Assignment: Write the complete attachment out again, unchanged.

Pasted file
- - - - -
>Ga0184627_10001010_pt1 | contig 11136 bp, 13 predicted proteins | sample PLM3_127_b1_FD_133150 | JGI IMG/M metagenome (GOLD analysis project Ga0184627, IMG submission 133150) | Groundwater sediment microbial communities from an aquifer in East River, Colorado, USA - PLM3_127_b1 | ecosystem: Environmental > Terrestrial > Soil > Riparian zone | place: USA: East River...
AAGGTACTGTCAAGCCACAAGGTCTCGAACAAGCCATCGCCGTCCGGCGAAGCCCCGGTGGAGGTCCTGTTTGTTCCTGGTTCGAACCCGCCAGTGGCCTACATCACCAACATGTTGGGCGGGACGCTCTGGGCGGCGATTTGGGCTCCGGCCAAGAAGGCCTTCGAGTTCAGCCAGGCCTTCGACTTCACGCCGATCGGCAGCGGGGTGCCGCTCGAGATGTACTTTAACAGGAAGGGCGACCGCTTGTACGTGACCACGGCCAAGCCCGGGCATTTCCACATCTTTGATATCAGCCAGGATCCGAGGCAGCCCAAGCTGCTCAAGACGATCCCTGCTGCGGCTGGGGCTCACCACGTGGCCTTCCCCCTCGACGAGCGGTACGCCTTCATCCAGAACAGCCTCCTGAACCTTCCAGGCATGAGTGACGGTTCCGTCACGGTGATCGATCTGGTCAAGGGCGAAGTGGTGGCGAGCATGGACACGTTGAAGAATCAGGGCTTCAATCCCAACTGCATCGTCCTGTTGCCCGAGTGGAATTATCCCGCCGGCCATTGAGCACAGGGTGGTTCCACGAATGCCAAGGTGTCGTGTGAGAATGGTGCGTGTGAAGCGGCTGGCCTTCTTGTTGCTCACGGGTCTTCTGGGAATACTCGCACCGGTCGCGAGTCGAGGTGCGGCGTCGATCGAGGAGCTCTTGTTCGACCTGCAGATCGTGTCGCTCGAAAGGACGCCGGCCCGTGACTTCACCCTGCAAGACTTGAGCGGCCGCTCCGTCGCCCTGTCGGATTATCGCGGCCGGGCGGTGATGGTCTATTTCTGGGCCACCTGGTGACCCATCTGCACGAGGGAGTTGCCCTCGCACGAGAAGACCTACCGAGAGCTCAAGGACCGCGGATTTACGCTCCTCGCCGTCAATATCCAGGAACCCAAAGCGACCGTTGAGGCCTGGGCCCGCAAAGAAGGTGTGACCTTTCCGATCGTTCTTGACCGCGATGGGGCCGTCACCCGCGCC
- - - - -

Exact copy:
>Ga0184627_10001010_pt1 | contig 11136 bp, 13 predicted proteins | sample PLM3_127_b1_FD_133150 | JGI IMG/M metagenome (GOLD analysis project Ga0184627, IMG submission 133150) | Groundwater sediment microbial communities from an aquifer in East River, Colorado, USA - PLM3_127_b1 | ecosystem: Environmental > Terrestrial > Soil > Riparian zone | place: USA: East River...
AAGGTACTGTCAAGCCACAAGGTCTCGAACAAGCCATCGCCGTCCGGCGAAGCCCCGGTGGAGGTCCTGTTTGTTCCTGGTTCGAACCCGCCAGTGGCCTACATCACCAACATGTTGGGCGGGACGCTCTGGGCGGCGATTTGGGCTCCGGCCAAGAAGGCCTTCGAGTTCAGCCAGGCCTTCGACTTCACGCCGATCGGCAGCGGGGTGCCGCTCGAGATGTACTTTAACAGGAAGGGCGACCGCTTGTACGTGACCACGGCCAAGCCCGGGCATTTCCACATCTTTGATATCAGCCAGGATCCGAGGCAGCCCAAGCTGCTCAAGACGATCCCTGCTGCGGCTGGGGCTCACCACGTGGCCTTCCCCCTCGACGAGCGGTACGCCTTCATCCAGAACAGCCTCCTGAACCTTCCAGGCATGAGTGACGGTTCCGTCACGGTGATCGATCTGGTCAAGGGCGAAGTGGTGGCGAGCATGGACACGTTGAAGAATCAGGGCTTCAATCCCAACTGCATCGTCCTGTTGCCCGAGTGGAATTATCCCGCCGGCCATTGAGCACAGGGTGGTTCCACGAATGCCAAGGTGTCGTGTGAGAATGGTGCGTGTGAAGCGGCTGGCCTTCTTGTTGCTCACGGGTCTTCTGGGAATACTCGCACCGGTCGCGAGTCGAGGTGCGGCGTCGATCGAGGAGCTCTTGTTCGACCTGCAGATCGTGTCGCTCGAAAGGACGCCGGCCCGTGACTTCACCCTGCAAGACTTGAGCGGCCGCTCCGTCGCCCTGTCGGATTATCGCGGCCGGGCGGTGATGGTCTATTTCTGGGCCACCTGGTGACCCATCTGCACGAGGGAGTTGCCCTCGCACGAGAAGACCTACCGAGAGCTCAAGGACCGCGGATTTACGCTCCTCGCCGTCAATATCCAGGAACCCAAAGCGACCGTTGAGGCCTGGGCCCGCAAAGAAGGTGTGACCTTTCCGATCGTTCTTGACCGCGATGGGGCCGTCACCCGCGCC